When I took Physical Wellness Dynamics the first semester of freshman year, the “food journal” section had the misfortune of coinciding with the Hillsdale County Fair.
For a class of freshmen tasked with recording everything that went into our bodies, this was depressing. The fair offered us elephant ears, funnel cakes, fried Milky Ways — everything the slideshows in class warned us against ingesting.
Our professor, Assistant Women’s Basketball Coach Matt Hilkens, knew this and told us to disregard the curriculum’s warnings against junk food, at least for this occasion.
“Go to the fair. Eat an elephant ear,” he said. “These are things you should be doing.”
A lot of people do. In addition to its animals, monster trucks, and cheap trick rides, the Hillsdale County Fair boasts 44 venues where fair-goers can purchase a variety of fried delights. These booths have fried oreos, fried cheesecake, fried mushrooms, fried cookie dough, fried butter — and so on. Ad nauseum, for some.
While buying a basket of fried cheesecake this week, I asked the man behind the counter if he sold a lot of it.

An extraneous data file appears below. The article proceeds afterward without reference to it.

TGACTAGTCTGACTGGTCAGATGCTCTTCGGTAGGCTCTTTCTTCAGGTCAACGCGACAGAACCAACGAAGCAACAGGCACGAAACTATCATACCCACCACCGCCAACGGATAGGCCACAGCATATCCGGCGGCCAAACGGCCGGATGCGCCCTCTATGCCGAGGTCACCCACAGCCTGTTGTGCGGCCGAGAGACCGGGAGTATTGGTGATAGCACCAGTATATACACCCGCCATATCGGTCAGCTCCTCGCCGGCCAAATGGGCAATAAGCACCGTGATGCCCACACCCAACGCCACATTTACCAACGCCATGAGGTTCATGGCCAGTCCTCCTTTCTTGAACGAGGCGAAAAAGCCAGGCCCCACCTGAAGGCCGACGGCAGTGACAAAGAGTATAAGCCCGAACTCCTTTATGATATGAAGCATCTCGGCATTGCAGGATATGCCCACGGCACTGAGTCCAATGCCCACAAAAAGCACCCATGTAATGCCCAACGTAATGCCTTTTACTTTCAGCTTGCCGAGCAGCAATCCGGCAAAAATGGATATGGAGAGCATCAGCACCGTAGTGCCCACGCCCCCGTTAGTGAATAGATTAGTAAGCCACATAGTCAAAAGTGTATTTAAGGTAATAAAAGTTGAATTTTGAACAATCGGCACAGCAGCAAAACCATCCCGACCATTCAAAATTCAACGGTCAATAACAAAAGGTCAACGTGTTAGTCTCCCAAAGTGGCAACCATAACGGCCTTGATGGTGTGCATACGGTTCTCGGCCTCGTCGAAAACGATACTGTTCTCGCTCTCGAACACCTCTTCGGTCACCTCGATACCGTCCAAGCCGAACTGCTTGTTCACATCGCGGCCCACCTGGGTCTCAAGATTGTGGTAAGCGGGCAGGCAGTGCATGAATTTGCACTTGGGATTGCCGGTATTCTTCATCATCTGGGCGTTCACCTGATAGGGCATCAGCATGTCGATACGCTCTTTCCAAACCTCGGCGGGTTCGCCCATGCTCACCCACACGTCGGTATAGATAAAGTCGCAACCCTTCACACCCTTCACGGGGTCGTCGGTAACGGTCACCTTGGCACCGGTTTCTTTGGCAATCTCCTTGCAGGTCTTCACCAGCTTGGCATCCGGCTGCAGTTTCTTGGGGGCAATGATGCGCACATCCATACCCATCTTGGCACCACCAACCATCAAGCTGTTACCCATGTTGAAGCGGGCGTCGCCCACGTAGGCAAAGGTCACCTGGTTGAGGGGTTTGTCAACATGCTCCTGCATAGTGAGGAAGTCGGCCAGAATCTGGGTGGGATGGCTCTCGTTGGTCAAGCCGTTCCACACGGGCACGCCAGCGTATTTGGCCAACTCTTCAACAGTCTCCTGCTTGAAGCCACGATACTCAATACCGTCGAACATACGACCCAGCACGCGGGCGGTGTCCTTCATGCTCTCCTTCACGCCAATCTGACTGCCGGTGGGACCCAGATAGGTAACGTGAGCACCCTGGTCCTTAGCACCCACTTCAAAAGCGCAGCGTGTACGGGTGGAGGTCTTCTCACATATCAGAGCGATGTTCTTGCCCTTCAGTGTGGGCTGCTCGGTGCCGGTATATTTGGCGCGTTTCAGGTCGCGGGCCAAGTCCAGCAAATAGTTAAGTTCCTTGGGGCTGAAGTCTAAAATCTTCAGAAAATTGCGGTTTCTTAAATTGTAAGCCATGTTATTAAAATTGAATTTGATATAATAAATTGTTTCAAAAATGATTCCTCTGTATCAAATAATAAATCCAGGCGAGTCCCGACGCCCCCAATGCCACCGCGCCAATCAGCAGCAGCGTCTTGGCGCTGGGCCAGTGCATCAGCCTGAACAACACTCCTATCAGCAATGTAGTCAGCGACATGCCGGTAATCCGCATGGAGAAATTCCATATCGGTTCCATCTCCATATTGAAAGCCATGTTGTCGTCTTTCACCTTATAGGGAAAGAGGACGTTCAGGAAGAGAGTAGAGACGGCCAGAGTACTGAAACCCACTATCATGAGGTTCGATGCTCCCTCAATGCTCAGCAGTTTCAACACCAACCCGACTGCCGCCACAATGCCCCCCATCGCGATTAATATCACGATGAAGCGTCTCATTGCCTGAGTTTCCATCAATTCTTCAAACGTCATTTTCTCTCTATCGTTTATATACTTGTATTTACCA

“No, that stuff is disgusting,” he said.
“Oh, well, what do you sell a lot of?”
“Fried cookie dough,” he said. “I don’t even try to count how many baskets I sell every day.”
The kid behind me in line was getting anxious. He turned to his brother.
“Hey, can we walk down to the animals?” he said. “This whole place smells like cigs.”
He’s right. On a hot day, the fair smells like a section of the Jersey shore boardwalk sloshed its way into a field in central Pennsylvania. The savory smells of processed meats and fried dough waft their way into the animal stalls, and weave themselves into the cow manure and horse hair. The added puffs of cigarette smoke blanketing the whole affair unify these opposed odors into something not entirely pleasant, but certainly fitting. Like rain in Savannah.
Inconsistent smells aren’t the only clash the fair entertains. When I was walking the grounds with senior Hannah Niemeier and author Joy Williams on Tuesday, both noticed that depending on the signage at the various booths, you can buy either CARAMEL CORN or CARMEL CORN. Perhaps the first refers to the sticky sweet treat, and the second informs the buyer that the popcorn was made by sisters of the Carmelite order. Or maybe Hillsdale County Fair vendors don’t have to pass a spelling test.
Whatever the case, the popcorn tasted good.